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Author Topic: Making people wait . . .  (Read 3233 times)

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Making people wait . . .
« on: October 27, 2012, 04:49:43 PM »
. . . when it's not your fault.

Was there something else I could/should have done?

I stopped in the local liquor store to pick up a bottle of wine and cigarettes. I got to the counter and there was no one behind me. I asked for my cigarettes and was told that they didn't have them. No big deal.

Then, after she rang up my wine, before totaling the bill (and just as another customer came into line) the clerk looked at me and said "Wait. I think we just got a shipment in. Let me go look."

I said "Oh. No thank you. I don't want to make people wait" as I smiled at the gentleman behind me.

Clerk said "It will only take a second . . . "

Again, I thanked her and insisted that it really wasn't a problem. No need to check.

The gentleman smiled and told the clerk "Go ahead, I'm in no hurry."

Clerk quickly walked away, I thanked the gentleman and we had a bit of a chit-chat. By this time there was another customer behind him.

Clerk quickly came back, reached around the cash register trying to find something and sheepishly said "I forgot the keys."

Again I tried to say "Please, just check me out. I really don't want people to wait . . ."

But she ran away again saying "This will only take a second!"

It was much longer than a second. By the time she came back there were 5 other customers behind the gentleman. I was feeling quite the heel at this point.

As she was trying to open the carton to get out my 1 pack, her manager appeared (probably because there was such a line :-[) and they had a slight discussion about how she couldn't get the cabinet locked, she handed him the keys, blah blah blah.

THEN! To top it off, when she was finally checking me out she told me that "Guess What! You have enough reward points so this pack of cigarettes is free!" So, it took a minute or two for her to figure out how to ring up the reward points.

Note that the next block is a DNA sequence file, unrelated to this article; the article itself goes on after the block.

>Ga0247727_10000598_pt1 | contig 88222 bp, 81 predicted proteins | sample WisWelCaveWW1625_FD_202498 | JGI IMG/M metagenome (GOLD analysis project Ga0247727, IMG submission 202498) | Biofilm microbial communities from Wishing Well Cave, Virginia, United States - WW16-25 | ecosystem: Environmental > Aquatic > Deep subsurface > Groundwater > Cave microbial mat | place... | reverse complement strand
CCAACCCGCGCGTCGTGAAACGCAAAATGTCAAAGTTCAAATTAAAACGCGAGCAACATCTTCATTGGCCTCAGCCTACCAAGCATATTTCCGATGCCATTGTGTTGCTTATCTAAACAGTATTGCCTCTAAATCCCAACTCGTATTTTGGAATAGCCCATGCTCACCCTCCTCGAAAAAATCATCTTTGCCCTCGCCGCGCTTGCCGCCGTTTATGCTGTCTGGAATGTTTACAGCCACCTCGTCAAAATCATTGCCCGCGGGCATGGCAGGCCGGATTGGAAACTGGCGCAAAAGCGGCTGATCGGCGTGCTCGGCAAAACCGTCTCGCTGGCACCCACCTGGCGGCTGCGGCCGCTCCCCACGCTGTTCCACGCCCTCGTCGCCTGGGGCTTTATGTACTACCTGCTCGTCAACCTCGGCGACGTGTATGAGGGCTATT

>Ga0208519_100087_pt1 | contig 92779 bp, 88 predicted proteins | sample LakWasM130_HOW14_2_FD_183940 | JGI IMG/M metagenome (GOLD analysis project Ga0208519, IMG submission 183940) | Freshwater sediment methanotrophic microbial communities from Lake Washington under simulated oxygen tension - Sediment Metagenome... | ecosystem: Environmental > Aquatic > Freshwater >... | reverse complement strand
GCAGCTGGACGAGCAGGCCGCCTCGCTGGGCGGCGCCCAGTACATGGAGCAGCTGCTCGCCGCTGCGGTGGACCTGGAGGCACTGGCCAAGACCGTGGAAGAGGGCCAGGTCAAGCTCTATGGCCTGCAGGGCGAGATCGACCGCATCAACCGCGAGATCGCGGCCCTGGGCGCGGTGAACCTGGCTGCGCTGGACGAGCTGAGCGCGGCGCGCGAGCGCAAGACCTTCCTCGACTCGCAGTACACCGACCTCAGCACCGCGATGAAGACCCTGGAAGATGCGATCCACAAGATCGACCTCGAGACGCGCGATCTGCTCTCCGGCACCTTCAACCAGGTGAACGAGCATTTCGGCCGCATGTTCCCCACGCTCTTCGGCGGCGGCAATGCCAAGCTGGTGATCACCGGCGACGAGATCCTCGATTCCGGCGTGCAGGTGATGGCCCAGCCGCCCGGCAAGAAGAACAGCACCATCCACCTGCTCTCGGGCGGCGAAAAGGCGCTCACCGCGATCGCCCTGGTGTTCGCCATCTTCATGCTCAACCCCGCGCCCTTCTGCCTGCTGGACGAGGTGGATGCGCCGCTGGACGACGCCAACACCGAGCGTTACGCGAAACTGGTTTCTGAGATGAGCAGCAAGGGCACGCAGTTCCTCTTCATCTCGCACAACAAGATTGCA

I felt that the gentleman was pretty close to rolling his eyes at this point, even though he was quite pleasant to the point of commenting "Well, that's a good happy birthday to you!" (about my free pack of cigs) and I could tell that there were at least a few almost disgruntled people in line.

I would say that this transaction took at least 10 minutes or more, maybe not, but it seemed like 30.

When the transaction was ending I looked at the gentleman behind me and said "Thank You" then nodded to the people in line and said "Sorry it took so long."

I acknowledged the clerk and said "Thank you very much."

She cheerily said "Don't worry about it. We aim to please!"

What is your take on this?

Is there anything that I should have done differently?

Even though I felt embarrassed for holding up the line for so long for something that really wasn't necessary, I showed appreciation for her help.

(In all honesty I could have made an extra stop at the local gas station to get a pack of cigs in the time that it took clerk to do so without holding up any line.)


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Re: Making people wait . . .
« Reply #1 on: October 27, 2012, 05:18:29 PM »
This is so totally not your fault.

The store had the cigarettes, but hadn't put them out where they belong.
The clerk forgot the keys.
The clerk took a while to find the cigarettes.
The clerk couldn't lock the cabinet.
The manager chose to have a discussion with her while customers were waiting.
The clerk didn't know how to ring up the rewards points.

Nowhere did you do anything that caused other people to wait.

I had a revelation one day, way back before bar codes were used in supermarkets. Somehow, I managed to get in line at the cash register with two items that didn't have price stickers on them. I was standing there, feeling badly for the people waiting behind me, as the cashier tried to get price checks on them.

The guy behind me said something snippy to me. And suddenly it dawned on me. *I* was not the cause of the delay--the store was. Was I supposed to inspect every single item I purchased for the elusive price sticker? What if none of a given item had the sticker? Or was the store supposed to do it's job and make sure that all items were properly labeled.

This was so not my fault. So instead of ignoring the guy, I turned to him and said that, yes, it was frustrating when *the store* didn't mark their merchandize correctly. That's the day I stopped apologizing for things that weren't my fault.

You were nice to apologize to the other customers, but really, the delay was not caused by you. The clerk should have been the one apologizing.
Nothing is impossible, the word itself says, “I’m possible!” –Audrey Hepburn


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Re: Making people wait . . .
« Reply #2 on: October 27, 2012, 05:33:49 PM »
Short of screaming at her to hammer home the point that you didn't need her to go look for the cigarettes, I don't know what you could have done differently.


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Re: Making people wait . . .
« Reply #3 on: October 27, 2012, 05:59:25 PM »
Makes you appreciate efficient people...the coffee lady at work is the most effective at processing EVERYONE in an efficient if I have a latte that takes a little extra time...she starts my latte...handles people who just want to buy the cup for the pour your own, and then finish mine up.  I don't mind because I know that overall it is fast for everyone.